Washington State Auditor's Office Breached and 1.4 Million Unemployment Claimants Exposed

Posted on by Dawna M. Roberts in News February 15, 2021

According to the Seattle Times yesterday, the Washington state auditor's office suffered a major data breach back in December, when hackers broke into the software the office uses for claims. Attackers made off with 1.4 million unemployment claimants' information.

This significant data breach exposes these victims to identity theft, fraud, and other forms of abuse.

What Happened?

The Washington state auditor's office uses Accellion software to record all unemployment benefits for claimants. According to the Seattle Times,

"State Auditor Pat McCarthy said Monday the records — including Social Security numbers and banking information — were exposed during a December breach of  Accellion, a software provider the auditor's office uses to transfer large computer files."

Ironically, the data stolen had been collected during an investigation into why the state lost $600 million in fraudulent unemployment claims. There is a lot of criticism around the auditor's office collecting so much personal information and storing it in a location that was vulnerable.

The data breach involved a legacy product known as FTA, which is more than 20 years old and not designed to protect customers against these types of attacks. The auditor's office was in the process of upgrading to a newer product called kiteworks when the attack occurred. McCarthy commented that "We believed that we were getting a secure system, and we expected that — and the citizens of Washington state should expect that as well."

She also responded to questions about whether or not there were any indications this software was vulnerable before the attack "Absolutely not. We had no indication, no indication that this product was not secure."

How Did the State auditor's Office Respond?

Washington state has set up a website where residents can check to see if they are part of this particular data breach.

McCarthy issued a public statement saying that "I know this is one more worry for Washingtonians who have already faced unemployment in a year scarred by both job loss and a pandemic. I am sorry to share this news and add to their burdens." She is expected to hold a media conference today to answer any questions and provide further details on the incident.

The company Accellion issued a security patch directly after the attack and rolled it out to each of their 50 customers.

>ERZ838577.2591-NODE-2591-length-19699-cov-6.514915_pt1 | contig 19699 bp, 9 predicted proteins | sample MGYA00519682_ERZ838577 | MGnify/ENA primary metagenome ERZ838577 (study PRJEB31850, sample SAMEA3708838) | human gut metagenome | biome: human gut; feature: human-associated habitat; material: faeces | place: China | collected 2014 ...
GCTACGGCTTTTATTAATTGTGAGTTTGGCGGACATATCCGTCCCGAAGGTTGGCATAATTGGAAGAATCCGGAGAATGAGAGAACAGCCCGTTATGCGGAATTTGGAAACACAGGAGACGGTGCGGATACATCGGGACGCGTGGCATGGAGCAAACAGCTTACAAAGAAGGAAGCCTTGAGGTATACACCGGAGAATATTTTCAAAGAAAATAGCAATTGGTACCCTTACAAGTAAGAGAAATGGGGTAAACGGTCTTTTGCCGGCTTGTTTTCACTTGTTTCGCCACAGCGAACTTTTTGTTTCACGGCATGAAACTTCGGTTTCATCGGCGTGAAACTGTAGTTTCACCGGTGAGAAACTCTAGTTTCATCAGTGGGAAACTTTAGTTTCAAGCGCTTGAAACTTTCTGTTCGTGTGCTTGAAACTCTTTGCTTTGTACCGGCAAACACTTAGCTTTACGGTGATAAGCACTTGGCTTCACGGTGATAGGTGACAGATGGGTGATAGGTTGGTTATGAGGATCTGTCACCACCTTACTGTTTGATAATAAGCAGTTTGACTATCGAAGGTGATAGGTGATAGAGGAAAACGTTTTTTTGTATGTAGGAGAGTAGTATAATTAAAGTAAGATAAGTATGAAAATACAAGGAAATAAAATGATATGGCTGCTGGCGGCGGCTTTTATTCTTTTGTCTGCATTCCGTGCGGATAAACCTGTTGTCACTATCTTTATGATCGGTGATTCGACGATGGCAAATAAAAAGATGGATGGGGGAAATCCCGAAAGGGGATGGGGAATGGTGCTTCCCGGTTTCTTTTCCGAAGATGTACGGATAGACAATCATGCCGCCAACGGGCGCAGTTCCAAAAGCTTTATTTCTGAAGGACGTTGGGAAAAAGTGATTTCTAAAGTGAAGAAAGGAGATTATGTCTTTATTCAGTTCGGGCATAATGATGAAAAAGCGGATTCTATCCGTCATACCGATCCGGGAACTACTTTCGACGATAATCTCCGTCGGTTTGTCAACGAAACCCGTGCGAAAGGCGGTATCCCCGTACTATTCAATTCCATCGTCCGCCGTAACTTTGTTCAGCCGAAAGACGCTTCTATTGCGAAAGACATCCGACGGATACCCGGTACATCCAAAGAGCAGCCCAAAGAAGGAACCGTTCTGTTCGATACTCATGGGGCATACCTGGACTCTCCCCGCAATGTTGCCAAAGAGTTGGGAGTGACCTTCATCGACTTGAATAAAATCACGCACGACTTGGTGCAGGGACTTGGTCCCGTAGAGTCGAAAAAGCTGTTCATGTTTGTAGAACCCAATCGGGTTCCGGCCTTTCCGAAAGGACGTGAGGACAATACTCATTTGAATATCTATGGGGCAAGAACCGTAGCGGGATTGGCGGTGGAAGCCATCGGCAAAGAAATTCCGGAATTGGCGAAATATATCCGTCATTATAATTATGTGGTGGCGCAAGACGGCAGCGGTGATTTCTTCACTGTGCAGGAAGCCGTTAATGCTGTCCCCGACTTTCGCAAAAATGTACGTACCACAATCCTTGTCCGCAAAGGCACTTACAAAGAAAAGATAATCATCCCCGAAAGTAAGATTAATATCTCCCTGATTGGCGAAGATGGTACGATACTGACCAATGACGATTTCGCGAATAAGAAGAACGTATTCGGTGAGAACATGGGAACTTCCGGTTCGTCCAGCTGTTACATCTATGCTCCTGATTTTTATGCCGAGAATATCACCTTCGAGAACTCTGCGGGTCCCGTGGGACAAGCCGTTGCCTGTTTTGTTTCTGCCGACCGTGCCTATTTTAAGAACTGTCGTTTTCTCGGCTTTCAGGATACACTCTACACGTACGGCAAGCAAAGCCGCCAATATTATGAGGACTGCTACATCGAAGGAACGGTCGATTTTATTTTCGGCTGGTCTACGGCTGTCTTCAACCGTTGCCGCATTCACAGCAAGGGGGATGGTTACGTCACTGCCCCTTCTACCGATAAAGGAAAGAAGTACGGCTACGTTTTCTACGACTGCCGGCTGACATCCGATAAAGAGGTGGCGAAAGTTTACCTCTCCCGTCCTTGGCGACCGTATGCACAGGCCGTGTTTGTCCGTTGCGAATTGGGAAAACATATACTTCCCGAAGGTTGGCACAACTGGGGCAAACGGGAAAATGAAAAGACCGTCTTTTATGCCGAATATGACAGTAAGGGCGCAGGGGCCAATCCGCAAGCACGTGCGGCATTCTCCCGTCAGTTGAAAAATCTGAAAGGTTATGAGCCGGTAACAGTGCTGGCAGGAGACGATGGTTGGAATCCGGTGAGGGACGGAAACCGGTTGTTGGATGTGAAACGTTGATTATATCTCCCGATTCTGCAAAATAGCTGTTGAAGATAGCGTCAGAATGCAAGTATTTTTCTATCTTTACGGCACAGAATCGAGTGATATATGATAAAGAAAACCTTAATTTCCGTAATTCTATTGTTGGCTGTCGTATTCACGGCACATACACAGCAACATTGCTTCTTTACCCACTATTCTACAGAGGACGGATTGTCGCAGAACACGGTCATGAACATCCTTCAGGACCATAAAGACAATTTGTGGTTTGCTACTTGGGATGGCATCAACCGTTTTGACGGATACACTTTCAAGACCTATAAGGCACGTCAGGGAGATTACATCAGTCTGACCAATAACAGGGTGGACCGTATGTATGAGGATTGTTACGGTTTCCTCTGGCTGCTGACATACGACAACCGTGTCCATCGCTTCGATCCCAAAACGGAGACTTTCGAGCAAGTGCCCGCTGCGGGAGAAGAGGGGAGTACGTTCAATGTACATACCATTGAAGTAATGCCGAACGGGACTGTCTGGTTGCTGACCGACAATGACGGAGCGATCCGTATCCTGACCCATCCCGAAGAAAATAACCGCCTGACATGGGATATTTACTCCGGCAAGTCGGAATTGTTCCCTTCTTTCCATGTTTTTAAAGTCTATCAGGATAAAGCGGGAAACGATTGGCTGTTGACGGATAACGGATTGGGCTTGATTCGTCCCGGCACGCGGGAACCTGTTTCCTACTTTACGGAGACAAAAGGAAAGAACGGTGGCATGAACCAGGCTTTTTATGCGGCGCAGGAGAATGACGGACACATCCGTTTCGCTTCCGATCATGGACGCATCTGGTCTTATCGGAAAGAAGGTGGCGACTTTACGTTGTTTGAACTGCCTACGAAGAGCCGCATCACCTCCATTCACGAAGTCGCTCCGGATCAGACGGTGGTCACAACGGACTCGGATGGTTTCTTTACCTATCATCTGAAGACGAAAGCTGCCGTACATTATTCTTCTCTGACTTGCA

What Now?

The biggest fear is using the information stolen; threat actors can drain the funds left in anyone's account and wage further attacks through phishing emails, scam phone calls, and other social engineering tactics. The only way to be sure their funds are protected, is for claimants to change their account numbers.

The Seattle Times said that "The auditor's office said the breach affects personal information of people who filed for unemployment claims with ESD between Jan. 1, 2020, and Dec. 10, 2020, and included a total of 1.6 million claims. Those claims represent at least 1.47 million individuals, according to data from the ESD website. (Because there are multiple unemployment programs, a single claimant can file multiple times.)"

Because the data breach involved social security numbers, driver's license numbers, and bank account information, this poses a severe risk of financial loss for the victims.

Victim Recourse

When using third-party resources, there is always the additional risk of exposure. Some things that claimants and victims of this particular issue can do to protect themselves are:

  • Visit the auditor's website to see if your details were included in the breach.
  • Contact your bank and change your bank account numbers.
  • Contact all three credit reporting agencies and report the breach.
  • Set up a credit freeze to prevent any further damage.
  • Change all passwords for financial accounts, including the state auditor's office account.
  • Keep a close eye on all bank accounts for the next few months.
  • Watch out for phishing emails and scam calls.
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